Walking the Streets of Havana, Cuba With the 35mm Film Canon AE-1 Program
Back in April, I ventured on a trip to Havana, Cuba with the lofty goal of capturing the culture and people there within with my favorite little 35mm film camera. With the recent news that President Trump plans on buckling down on all travel and trade to Cuba, I’m all the more grateful than ever to have made the trip when I did. The Cuban experience is easily the most surreal of any international travel that I have ever experienced.
The natural inclination when most of us think about Cuba, is to think about vintage cars and cigars. My experience in Cuba was so much more than that. Cuba is other-worldly. Cuba is an alternate universe take on the Latin American culture. Cuba is both what is and what could have been. To understand how this place developed into this phantasmagoric destination, we need only look into the recent past of its people. Cuba has a unique political and societal journey over the last 60 years that has left it unmolested, from a certain point of view, but also wildly underdeveloped and forced from another.
As always, I gathered up my trusty Canon AE-1 Program with a generous helping of 35mm rolls of Fuji Pro 400h and I hit the streets. This has been my film camera of choice while traveling for about a year now. It’s really compact and easy to use, both of which I count as extremely important when planning on walking streets, hiking, and for just general all day exploring. It also gets tremendous results and at $150 for a high quality used one, you really don’t have to worry about the possibility of theft like you would for a newer and bulkier DSLR.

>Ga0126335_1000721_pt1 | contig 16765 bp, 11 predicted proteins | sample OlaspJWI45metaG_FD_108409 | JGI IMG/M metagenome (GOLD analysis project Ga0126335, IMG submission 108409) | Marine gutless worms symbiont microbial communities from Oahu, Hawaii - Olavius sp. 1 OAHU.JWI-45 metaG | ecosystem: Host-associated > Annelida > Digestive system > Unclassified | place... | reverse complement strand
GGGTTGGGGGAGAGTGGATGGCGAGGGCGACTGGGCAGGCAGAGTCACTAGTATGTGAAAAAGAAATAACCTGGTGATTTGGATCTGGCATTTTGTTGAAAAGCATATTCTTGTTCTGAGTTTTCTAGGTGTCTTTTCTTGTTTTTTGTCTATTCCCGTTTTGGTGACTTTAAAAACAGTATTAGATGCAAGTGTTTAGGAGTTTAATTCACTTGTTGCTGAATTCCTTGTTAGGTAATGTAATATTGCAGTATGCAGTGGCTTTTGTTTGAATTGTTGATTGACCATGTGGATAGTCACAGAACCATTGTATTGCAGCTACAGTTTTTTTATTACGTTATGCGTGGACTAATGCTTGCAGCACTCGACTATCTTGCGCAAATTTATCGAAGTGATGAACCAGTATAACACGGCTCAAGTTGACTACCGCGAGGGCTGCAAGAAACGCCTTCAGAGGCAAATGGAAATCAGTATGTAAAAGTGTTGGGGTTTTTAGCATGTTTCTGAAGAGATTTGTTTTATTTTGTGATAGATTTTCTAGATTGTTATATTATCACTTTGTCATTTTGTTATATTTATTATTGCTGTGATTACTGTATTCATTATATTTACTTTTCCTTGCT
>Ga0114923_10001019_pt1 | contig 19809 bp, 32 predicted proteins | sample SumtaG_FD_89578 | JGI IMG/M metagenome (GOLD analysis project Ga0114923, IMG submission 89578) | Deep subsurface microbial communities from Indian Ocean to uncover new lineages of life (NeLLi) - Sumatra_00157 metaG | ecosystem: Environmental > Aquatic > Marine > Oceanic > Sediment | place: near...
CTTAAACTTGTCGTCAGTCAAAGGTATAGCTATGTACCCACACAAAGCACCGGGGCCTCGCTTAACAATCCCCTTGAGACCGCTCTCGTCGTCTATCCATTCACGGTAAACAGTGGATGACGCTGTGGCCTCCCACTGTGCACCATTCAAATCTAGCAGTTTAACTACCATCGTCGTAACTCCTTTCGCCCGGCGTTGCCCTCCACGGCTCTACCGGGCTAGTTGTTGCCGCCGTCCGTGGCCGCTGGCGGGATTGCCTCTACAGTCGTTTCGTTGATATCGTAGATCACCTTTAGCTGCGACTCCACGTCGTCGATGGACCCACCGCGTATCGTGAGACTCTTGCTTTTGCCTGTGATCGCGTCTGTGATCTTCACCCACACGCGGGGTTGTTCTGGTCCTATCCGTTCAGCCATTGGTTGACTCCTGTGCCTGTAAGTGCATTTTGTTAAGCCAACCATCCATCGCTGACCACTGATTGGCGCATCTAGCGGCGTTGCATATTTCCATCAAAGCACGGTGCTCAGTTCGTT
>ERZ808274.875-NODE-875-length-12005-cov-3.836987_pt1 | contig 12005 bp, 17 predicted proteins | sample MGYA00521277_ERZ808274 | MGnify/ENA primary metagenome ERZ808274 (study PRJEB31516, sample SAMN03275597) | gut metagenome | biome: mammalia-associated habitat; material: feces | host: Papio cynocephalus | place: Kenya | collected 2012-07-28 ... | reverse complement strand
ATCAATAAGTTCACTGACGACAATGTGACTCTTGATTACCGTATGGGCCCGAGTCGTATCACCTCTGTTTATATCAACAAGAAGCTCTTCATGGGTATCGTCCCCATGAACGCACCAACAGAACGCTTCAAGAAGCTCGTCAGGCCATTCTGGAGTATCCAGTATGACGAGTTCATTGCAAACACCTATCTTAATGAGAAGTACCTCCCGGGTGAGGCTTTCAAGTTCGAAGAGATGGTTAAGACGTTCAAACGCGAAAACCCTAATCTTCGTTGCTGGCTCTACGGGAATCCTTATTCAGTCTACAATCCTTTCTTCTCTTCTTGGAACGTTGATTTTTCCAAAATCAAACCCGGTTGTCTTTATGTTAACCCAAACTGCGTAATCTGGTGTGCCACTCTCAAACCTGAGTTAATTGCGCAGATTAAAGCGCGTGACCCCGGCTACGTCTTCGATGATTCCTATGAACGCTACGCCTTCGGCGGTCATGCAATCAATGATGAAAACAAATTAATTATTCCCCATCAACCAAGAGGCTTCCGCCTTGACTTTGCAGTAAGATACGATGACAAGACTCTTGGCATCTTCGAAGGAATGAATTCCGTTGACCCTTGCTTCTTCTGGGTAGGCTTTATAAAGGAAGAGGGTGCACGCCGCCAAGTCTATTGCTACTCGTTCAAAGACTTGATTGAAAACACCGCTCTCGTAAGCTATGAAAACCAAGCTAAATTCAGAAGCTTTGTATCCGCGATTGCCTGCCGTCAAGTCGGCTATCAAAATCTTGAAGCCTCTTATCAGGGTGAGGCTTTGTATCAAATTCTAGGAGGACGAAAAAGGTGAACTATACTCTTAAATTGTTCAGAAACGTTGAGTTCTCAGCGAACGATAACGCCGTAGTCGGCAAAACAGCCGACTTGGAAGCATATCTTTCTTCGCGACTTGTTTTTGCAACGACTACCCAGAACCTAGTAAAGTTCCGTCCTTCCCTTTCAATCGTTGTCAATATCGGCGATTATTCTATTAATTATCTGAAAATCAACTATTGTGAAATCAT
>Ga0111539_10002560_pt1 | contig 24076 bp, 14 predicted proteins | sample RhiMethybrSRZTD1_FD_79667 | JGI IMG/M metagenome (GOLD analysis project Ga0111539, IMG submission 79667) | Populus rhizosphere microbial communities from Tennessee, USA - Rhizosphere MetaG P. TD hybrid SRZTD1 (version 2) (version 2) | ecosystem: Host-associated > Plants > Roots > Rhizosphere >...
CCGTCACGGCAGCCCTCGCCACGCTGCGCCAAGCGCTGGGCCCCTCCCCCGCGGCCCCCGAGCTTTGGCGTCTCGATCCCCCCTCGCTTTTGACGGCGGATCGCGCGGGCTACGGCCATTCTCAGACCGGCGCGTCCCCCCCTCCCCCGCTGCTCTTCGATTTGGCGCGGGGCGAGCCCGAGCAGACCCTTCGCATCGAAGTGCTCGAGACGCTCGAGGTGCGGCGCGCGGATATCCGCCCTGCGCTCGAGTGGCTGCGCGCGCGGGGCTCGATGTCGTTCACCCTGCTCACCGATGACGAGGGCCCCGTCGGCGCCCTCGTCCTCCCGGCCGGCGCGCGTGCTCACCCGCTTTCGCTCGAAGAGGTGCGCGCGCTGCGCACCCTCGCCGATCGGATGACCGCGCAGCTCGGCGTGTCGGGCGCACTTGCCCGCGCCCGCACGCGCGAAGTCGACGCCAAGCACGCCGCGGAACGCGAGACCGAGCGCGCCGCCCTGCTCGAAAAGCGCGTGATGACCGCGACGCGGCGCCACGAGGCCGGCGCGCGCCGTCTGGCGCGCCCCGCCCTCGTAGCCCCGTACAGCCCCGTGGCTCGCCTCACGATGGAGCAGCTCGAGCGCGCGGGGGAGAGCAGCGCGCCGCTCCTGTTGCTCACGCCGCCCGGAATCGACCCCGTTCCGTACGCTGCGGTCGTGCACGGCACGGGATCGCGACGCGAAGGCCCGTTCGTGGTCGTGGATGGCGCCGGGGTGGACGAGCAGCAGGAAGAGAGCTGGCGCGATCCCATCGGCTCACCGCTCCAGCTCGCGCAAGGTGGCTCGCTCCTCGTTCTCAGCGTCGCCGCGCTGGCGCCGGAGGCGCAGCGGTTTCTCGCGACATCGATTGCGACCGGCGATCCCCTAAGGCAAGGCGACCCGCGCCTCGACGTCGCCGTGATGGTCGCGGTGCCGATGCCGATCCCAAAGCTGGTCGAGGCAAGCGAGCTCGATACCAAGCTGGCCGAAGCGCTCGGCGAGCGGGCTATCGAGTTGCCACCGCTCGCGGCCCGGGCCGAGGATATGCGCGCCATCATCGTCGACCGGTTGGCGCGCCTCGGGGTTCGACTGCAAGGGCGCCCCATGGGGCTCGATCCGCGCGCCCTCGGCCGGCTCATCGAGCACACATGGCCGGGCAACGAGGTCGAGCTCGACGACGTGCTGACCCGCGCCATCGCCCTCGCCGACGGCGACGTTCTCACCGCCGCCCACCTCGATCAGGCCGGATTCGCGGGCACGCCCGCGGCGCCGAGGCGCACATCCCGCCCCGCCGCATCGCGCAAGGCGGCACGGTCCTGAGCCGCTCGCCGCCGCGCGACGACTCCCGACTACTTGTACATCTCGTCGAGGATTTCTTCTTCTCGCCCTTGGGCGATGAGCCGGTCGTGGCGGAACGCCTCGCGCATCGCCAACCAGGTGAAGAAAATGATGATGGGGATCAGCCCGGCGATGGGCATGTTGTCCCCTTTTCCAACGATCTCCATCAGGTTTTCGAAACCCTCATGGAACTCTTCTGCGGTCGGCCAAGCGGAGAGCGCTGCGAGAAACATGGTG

And then of course, it’s film. You hear it all the time, but it’s useful to say again anyway, you can’t beat the visual aesthetic that goes along with film. Especially for a city in Cuba that is stuck in the 1950s like Havana is. It’s just perfect. The heavy grain, the colors, all of it. There’s an additional layer specific to Cuba as well. Even before Trump’s announcement of more stringent travel boundaries, Cuba was very weary of camera equipment. For example, it’s a federal offense to use a drone at all. In general, I’m a big fan of a slim camera bag while traveling, but in this case, it was even more true.
What makes Cuba truly unique is the clear and vibrant Latin American culture that has been distorted by the taint of political communist revolution. On one hand, the people are open, friendly, loud, and bright, but it’s counterbalanced by a dominant government hand. For example, in order to access the internet, you need to purchase “internet cards”, which are only sold by the government. Think of going to the DMV every time you needed to access the internet. We waited in line for an hour to purchase ours. Many of the restaurants are government sponsored as well, which simply means that their menus, quantities, prices, and ingredients are all standard across the board. In fact, the only restaurants who are allowed to deviate from this standard are the ones built in homes. The strong government hand is why we see so many vintage cars. Back in 1960, Cuban officials took possession of US businesses in Cuba, and the US government put a trade embargo on them lasting for nearly 60 years. The cars are just the outward symptom of something evident throughout the entire country: Cuba is just now leaving the 1950s.
Below is a collection of my photos from my trip. What’s your favorite walking around setup? Do you plan to travel to Cuba soon? Want to read more about my trip to Cuba or see more of my other travels with my little 35mm film camera? You can check those out here at my personal blog. Comment below!